The Great Terror: Returning The Names

October 31, 2017

On Sunday October 29, the day before the state holiday commemorating victims of political repression, the demonstration Returning the Names took place in Moscow.  Over 12 hours, from morning until night, Russians came from all around to take part in a “marathon of sorrow”, reading aloud the names of the countless victims who faced death by firing squad for their political opinions.

The event was designed to draw attention to the tens of thousands of people in Moscow who fell victim to Joseph Stalin’s mass political repressions.  This is particularly important in 2017 as public opinion polls show that in Russia this year Joseph Stalin was crowned the ‘most outstanding figure in world history’ – closely followed by Vladimir Putin.

Unlike in Germany in the aftermath of World War 2, in Russia and the former Soviet Union the perpetrators of mass crimes against humanity were never brought to justice.  As the Soviet dissident writer and survivor of the infamous Gulag prison camps Alexander Solzhenitsyn pointed out: when the Soviet Union collapsed, all of those responsible for political repression simply vanished from sight.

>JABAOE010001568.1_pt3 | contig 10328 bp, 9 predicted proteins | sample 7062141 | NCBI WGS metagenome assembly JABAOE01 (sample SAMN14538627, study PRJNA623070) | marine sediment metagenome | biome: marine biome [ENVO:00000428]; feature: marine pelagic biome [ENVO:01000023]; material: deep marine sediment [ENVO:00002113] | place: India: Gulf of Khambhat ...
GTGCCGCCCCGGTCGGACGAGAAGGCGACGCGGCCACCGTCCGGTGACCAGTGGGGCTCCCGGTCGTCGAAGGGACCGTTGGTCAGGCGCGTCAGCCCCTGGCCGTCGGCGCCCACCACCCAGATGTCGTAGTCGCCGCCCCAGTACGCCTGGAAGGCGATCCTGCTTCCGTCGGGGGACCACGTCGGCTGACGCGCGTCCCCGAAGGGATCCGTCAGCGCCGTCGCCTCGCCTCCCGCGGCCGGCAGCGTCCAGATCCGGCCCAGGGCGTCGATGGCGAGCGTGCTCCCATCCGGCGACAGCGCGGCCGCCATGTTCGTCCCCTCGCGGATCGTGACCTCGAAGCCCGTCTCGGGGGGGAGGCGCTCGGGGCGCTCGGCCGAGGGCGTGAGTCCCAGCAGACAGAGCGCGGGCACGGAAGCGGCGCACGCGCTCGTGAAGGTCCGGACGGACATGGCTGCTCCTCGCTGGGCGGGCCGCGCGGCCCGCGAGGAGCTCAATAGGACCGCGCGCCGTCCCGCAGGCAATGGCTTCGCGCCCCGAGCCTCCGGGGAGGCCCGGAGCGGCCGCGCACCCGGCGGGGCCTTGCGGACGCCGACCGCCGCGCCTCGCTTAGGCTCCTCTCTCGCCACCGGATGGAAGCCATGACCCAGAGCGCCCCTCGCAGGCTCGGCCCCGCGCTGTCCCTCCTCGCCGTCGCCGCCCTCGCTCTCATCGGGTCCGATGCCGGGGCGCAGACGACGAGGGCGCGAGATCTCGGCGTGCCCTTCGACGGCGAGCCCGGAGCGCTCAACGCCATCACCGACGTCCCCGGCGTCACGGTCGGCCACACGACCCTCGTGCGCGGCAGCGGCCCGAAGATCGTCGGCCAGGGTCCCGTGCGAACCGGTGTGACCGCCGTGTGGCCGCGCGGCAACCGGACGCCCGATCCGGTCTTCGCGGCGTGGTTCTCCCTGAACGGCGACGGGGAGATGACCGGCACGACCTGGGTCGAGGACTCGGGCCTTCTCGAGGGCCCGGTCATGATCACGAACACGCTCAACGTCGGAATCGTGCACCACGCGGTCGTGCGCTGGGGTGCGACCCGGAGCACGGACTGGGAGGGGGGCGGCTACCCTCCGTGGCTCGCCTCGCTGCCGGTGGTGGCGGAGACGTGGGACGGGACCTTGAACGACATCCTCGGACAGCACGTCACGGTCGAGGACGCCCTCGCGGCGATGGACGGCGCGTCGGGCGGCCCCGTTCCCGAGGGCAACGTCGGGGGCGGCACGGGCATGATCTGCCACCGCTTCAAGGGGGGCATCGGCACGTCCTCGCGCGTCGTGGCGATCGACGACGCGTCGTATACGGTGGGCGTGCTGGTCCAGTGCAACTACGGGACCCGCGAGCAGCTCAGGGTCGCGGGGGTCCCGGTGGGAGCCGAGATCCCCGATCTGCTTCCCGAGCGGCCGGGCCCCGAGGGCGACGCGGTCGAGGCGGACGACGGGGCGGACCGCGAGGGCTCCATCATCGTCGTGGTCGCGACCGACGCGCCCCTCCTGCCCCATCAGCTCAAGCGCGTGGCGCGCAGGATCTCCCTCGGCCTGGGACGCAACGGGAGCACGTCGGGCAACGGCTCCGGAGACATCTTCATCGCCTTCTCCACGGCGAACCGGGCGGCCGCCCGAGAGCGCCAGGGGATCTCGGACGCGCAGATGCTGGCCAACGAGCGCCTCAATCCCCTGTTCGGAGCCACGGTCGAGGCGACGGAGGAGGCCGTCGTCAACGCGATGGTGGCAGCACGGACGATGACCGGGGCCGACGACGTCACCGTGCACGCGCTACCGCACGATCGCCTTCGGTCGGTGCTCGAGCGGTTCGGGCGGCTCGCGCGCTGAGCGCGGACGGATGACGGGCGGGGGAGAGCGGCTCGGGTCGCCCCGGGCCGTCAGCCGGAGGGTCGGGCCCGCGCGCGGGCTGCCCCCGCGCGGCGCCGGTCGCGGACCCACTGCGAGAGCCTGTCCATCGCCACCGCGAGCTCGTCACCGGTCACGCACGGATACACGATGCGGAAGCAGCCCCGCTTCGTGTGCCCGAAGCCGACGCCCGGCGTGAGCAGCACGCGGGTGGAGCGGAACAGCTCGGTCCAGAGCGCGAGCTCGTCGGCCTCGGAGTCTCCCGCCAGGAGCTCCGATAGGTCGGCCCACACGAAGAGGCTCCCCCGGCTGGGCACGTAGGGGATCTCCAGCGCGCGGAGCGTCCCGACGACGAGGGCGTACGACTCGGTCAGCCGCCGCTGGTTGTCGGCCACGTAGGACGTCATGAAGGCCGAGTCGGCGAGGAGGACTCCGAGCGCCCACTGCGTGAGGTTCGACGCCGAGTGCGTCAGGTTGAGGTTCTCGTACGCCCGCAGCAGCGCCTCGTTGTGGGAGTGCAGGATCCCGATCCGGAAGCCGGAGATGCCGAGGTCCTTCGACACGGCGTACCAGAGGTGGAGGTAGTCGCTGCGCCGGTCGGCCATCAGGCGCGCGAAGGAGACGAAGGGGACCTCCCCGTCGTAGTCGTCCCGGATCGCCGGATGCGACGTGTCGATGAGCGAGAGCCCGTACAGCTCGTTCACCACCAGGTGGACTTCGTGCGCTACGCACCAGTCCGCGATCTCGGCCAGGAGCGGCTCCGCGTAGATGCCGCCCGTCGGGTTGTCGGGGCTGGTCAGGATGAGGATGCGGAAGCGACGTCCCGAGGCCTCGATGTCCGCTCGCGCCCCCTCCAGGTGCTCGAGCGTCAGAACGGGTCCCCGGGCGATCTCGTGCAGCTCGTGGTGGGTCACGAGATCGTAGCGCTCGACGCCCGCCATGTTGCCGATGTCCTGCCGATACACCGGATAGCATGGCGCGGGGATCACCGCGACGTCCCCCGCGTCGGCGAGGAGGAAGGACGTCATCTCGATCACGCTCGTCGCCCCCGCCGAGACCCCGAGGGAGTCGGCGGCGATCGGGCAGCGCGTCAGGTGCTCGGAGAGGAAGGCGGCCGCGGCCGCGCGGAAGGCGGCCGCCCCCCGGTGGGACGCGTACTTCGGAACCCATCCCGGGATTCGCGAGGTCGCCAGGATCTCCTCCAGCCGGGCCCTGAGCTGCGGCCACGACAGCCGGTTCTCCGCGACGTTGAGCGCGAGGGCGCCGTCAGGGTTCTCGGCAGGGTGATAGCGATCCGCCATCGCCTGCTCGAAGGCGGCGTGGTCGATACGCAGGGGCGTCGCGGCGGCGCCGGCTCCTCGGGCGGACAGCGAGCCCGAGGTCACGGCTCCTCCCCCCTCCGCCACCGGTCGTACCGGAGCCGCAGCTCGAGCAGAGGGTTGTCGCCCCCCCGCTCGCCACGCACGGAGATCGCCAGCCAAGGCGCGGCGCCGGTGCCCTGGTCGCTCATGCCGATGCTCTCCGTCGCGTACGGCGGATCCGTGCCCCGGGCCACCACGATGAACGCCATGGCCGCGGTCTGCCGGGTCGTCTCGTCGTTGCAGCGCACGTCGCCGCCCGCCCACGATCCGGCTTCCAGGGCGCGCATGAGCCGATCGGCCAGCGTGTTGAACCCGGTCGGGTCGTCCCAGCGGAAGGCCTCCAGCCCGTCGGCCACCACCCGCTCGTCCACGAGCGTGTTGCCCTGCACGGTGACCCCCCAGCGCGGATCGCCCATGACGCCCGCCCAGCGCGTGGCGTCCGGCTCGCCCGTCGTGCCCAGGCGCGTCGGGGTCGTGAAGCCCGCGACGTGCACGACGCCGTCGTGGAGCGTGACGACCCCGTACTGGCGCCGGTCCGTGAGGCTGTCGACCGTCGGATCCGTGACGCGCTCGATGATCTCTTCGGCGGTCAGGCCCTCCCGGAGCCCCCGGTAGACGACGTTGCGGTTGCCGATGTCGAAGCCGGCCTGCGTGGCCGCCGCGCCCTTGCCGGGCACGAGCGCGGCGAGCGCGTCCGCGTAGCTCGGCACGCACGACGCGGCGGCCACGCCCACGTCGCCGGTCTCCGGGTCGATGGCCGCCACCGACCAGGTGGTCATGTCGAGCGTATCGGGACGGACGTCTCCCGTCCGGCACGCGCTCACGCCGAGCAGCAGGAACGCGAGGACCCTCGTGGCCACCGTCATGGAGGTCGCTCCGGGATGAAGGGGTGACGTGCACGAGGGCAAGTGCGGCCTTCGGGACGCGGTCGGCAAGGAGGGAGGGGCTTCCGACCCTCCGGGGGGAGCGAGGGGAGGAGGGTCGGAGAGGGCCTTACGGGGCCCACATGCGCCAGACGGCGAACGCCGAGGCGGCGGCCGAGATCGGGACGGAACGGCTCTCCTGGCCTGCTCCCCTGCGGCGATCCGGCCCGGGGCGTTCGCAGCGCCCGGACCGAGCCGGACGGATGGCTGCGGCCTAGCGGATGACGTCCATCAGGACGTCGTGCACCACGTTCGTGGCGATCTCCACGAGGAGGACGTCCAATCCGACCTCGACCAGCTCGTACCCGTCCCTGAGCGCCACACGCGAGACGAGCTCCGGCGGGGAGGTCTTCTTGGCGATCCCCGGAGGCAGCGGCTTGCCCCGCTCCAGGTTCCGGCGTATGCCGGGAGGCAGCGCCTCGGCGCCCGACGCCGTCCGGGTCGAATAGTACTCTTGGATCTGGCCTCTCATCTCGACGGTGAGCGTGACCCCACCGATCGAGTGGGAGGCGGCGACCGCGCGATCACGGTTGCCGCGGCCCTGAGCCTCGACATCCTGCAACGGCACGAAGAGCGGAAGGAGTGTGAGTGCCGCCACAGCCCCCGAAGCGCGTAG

In Moscow alone over 40,000 people were executed by firing squad throughout the years of the Great Terror.  Participants in Sunday’s demonstration read aloud the names, surnames, professions and the date of execution of the victims.  The list was so long that participants did not manage to reach the bottom by the end of the day.

In the years ahead it is crucial that the memories of Stalin’s victims are not lost.  The fact that Stalin is now the most highly rated historical figure among Russians means either that people are ignorant of the history surrounding Stalin, or that they are willing to overlook the dead in order to bolster the image of their country as a great power.

The world’s geopolitical balance is undergoing seismic changes with the rise of China, internal political turmoil in Europe and the distancing of Russia from the old international order.  As Vladimir Putin is widely expected to be reelected for a further 6 years in the 2018 presidential elections, the would should be cautious of seeing his name along side Joseph Stalin in the public’s eyes.

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